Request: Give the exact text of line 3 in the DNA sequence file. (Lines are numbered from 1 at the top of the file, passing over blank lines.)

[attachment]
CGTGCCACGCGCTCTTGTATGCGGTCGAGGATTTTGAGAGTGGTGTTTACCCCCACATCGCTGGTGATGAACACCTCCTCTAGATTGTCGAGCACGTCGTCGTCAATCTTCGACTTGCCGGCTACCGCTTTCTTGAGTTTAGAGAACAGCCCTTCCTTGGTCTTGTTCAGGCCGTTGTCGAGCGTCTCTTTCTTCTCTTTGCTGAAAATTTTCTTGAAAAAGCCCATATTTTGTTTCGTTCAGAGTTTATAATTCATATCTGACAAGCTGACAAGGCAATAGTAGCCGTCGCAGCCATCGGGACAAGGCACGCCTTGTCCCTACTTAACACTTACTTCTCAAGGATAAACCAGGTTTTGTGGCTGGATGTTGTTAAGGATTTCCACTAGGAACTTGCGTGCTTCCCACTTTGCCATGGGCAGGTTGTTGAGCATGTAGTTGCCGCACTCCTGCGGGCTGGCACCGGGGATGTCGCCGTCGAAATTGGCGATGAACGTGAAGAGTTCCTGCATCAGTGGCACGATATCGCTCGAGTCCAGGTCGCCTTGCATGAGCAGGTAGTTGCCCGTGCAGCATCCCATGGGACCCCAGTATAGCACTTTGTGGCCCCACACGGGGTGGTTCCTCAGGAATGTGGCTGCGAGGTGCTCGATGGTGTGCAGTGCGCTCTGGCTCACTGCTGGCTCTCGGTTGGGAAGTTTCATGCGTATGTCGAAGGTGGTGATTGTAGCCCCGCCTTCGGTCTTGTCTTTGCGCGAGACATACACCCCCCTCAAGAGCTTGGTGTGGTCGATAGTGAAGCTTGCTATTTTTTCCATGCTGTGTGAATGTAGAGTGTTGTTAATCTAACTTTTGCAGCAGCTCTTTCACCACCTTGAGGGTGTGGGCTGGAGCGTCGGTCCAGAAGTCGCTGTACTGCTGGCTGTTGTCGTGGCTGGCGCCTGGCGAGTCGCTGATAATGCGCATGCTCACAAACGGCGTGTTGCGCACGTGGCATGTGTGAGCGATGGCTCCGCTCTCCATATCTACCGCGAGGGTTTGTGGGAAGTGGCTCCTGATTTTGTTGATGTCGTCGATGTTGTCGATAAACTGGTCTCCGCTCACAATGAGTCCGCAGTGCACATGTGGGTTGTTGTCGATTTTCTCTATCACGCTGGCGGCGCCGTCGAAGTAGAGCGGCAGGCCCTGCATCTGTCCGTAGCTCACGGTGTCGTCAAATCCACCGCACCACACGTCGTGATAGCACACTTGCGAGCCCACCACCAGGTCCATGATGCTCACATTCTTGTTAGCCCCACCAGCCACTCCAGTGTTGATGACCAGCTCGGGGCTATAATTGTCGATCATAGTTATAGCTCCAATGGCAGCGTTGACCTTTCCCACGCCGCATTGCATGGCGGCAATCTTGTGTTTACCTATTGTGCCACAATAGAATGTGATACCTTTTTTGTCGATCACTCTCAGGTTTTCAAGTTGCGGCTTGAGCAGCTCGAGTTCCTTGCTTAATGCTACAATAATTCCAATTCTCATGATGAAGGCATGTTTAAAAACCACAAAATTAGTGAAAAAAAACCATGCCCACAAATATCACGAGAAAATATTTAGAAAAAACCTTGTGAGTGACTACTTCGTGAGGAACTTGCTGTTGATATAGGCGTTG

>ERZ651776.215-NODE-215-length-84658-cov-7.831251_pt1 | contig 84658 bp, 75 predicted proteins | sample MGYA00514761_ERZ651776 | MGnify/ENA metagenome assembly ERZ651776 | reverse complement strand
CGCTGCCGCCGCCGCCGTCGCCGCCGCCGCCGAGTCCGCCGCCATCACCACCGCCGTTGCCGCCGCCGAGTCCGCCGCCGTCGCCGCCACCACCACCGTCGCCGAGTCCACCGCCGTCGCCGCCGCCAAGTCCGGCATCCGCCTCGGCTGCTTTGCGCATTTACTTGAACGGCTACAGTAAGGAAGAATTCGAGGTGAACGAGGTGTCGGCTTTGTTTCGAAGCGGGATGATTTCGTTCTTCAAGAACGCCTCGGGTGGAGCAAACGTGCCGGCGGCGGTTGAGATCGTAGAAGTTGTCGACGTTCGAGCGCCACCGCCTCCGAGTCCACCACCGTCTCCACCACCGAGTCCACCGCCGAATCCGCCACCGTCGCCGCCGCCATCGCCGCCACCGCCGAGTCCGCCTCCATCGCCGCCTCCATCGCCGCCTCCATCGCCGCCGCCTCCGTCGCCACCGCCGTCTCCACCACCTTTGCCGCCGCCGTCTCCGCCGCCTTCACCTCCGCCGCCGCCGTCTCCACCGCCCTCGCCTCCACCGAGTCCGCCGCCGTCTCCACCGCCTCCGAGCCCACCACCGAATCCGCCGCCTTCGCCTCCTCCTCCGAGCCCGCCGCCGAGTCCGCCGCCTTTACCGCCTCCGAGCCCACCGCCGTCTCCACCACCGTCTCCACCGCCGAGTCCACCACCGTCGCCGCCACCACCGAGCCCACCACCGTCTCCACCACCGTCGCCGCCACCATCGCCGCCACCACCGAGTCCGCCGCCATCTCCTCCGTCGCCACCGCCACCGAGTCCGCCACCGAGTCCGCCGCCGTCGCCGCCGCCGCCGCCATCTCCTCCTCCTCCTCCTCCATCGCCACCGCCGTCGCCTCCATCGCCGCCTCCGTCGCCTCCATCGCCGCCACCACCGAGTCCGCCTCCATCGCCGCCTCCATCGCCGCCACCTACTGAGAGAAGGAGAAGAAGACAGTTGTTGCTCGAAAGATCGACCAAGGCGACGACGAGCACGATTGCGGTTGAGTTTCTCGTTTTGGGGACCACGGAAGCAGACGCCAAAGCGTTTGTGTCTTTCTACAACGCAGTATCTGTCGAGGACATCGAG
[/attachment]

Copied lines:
CGCTGCCGCCGCCGCCGTCGCCGCCGCCGCCGAGTCCGCCGCCATCACCACCGCCGTTGCCGCCGCCGAGTCCGCCGCCGTCGCCGCCACCACCACCGTCGCCGAGTCCACCGCCGTCGCCGCCGCCAAGTCCGGCATCCGCCTCGGCTGCTTTGCGCATTTACTTGAACGGCTACAGTAAGGAAGAATTCGAGGTGAACGAGGTGTCGGCTTTGTTTCGAAGCGGGATGATTTCGTTCTTCAAGAACGCCTCGGGTGGAGCAAACGTGCCGGCGGCGGTTGAGATCGTAGAAGTTGTCGACGTTCGAGCGCCACCGCCTCCGAGTCCACCACCGTCTCCACCACCGAGTCCACCGCCGAATCCGCCACCGTCGCCGCCGCCATCGCCGCCACCGCCGAGTCCGCCTCCATCGCCGCCTCCATCGCCGCCTCCATCGCCGCCGCCTCCGTCGCCACCGCCGTCTCCACCACCTTTGCCGCCGCCGTCTCCGCCGCCTTCACCTCCGCCGCCGCCGTCTCCACCGCCCTCGCCTCCACCGAGTCCGCCGCCGTCTCCACCGCCTCCGAGCCCACCACCGAATCCGCCGCCTTCGCCTCCTCCTCCGAGCCCGCCGCCGAGTCCGCCGCCTTTACCGCCTCCGAGCCCACCGCCGTCTCCACCACCGTCTCCACCGCCGAGTCCACCACCGTCGCCGCCACCACCGAGCCCACCACCGTCTCCACCACCGTCGCCGCCACCATCGCCGCCACCACCGAGTCCGCCGCCATCTCCTCCGTCGCCACCGCCACCGAGTCCGCCACCGAGTCCGCCGCCGTCGCCGCCGCCGCCGCCATCTCCTCCTCCTCCTCCTCCATCGCCACCGCCGTCGCCTCCATCGCCGCCTCCGTCGCCTCCATCGCCGCCACCACCGAGTCCGCCTCCATCGCCGCCTCCATCGCCGCCACCTACTGAGAGAAGGAGAAGAAGACAGTTGTTGCTCGAAAGATCGACCAAGGCGACGACGAGCACGATTGCGGTTGAGTTTCTCGTTTTGGGGACCACGGAAGCAGACGCCAAAGCGTTTGTGTCTTTCTACAACGCAGTATCTGTCGAGGACATCGAG